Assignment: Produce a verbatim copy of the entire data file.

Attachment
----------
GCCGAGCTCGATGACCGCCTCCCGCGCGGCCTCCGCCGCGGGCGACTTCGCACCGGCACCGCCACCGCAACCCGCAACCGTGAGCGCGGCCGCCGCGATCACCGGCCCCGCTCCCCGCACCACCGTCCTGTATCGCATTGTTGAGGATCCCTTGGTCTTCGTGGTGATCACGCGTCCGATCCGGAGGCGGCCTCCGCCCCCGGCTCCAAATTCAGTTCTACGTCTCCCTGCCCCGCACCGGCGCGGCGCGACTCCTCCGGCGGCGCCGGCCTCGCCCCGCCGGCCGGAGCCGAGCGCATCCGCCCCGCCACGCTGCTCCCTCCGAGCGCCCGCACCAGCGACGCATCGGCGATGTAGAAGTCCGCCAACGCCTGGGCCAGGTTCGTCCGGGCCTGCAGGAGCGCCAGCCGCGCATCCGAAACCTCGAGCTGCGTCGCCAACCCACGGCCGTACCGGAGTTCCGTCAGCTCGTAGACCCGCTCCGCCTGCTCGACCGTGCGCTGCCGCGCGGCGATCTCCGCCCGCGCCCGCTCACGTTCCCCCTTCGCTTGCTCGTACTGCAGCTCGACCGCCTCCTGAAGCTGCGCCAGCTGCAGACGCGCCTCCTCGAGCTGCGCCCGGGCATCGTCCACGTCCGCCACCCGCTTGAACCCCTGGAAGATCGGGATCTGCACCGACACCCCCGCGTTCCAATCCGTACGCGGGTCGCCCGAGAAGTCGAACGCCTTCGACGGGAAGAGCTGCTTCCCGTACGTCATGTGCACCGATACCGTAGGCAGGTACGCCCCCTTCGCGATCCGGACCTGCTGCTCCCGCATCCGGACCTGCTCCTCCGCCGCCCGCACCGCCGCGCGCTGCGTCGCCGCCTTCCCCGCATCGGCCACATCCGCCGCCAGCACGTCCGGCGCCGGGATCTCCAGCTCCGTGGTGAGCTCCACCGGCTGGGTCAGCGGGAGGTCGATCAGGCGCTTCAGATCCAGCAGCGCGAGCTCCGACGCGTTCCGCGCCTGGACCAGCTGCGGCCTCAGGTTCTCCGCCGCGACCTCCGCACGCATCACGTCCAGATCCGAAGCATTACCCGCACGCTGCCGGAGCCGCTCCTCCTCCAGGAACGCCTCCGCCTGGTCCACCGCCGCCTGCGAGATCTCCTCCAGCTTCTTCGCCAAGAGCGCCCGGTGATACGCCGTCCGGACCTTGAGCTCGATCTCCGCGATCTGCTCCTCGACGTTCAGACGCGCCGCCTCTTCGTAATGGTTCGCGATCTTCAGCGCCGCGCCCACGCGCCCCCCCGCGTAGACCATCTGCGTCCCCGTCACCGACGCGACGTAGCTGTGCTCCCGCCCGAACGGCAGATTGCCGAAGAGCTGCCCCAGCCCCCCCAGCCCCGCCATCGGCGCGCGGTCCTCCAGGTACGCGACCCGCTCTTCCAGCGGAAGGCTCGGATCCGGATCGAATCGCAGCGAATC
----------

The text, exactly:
GCCGAGCTCGATGACCGCCTCCCGCGCGGCCTCCGCCGCGGGCGACTTCGCACCGGCACCGCCACCGCAACCCGCAACCGTGAGCGCGGCCGCCGCGATCACCGGCCCCGCTCCCCGCACCACCGTCCTGTATCGCATTGTTGAGGATCCCTTGGTCTTCGTGGTGATCACGCGTCCGATCCGGAGGCGGCCTCCGCCCCCGGCTCCAAATTCAGTTCTACGTCTCCCTGCCCCGCACCGGCGCGGCGCGACTCCTCCGGCGGCGCCGGCCTCGCCCCGCCGGCCGGAGCCGAGCGCATCCGCCCCGCCACGCTGCTCCCTCCGAGCGCCCGCACCAGCGACGCATCGGCGATGTAGAAGTCCGCCAACGCCTGGGCCAGGTTCGTCCGGGCCTGCAGGAGCGCCAGCCGCGCATCCGAAACCTCGAGCTGCGTCGCCAACCCACGGCCGTACCGGAGTTCCGTCAGCTCGTAGACCCGCTCCGCCTGCTCGACCGTGCGCTGCCGCGCGGCGATCTCCGCCCGCGCCCGCTCACGTTCCCCCTTCGCTTGCTCGTACTGCAGCTCGACCGCCTCCTGAAGCTGCGCCAGCTGCAGACGCGCCTCCTCGAGCTGCGCCCGGGCATCGTCCACGTCCGCCACCCGCTTGAACCCCTGGAAGATCGGGATCTGCACCGACACCCCCGCGTTCCAATCCGTACGCGGGTCGCCCGAGAAGTCGAACGCCTTCGACGGGAAGAGCTGCTTCCCGTACGTCATGTGCACCGATACCGTAGGCAGGTACGCCCCCTTCGCGATCCGGACCTGCTGCTCCCGCATCCGGACCTGCTCCTCCGCCGCCCGCACCGCCGCGCGCTGCGTCGCCGCCTTCCCCGCATCGGCCACATCCGCCGCCAGCACGTCCGGCGCCGGGATCTCCAGCTCCGTGGTGAGCTCCACCGGCTGGGTCAGCGGGAGGTCGATCAGGCGCTTCAGATCCAGCAGCGCGAGCTCCGACGCGTTCCGCGCCTGGACCAGCTGCGGCCTCAGGTTCTCCGCCGCGACCTCCGCACGCATCACGTCCAGATCCGAAGCATTACCCGCACGCTGCCGGAGCCGCTCCTCCTCCAGGAACGCCTCCGCCTGGTCCACCGCCGCCTGCGAGATCTCCTCCAGCTTCTTCGCCAAGAGCGCCCGGTGATACGCCGTCCGGACCTTGAGCTCGATCTCCGCGATCTGCTCCTCGACGTTCAGACGCGCCGCCTCTTCGTAATGGTTCGCGATCTTCAGCGCCGCGCCCACGCGCCCCCCCGCGTAGACCATCTGCGTCCCCGTCACCGACGCGACGTAGCTGTGCTCCCGCCCGAACGGCAGATTGCCGAAGAGCTGCCCCAGCCCCCCCAGCCCCGCCATCGGCGCGCGGTCCTCCAGGTACGCGACCCGCTCTTCCAGCGGAAGGCTCGGATCCGGATCGAATCGCAGCGAATC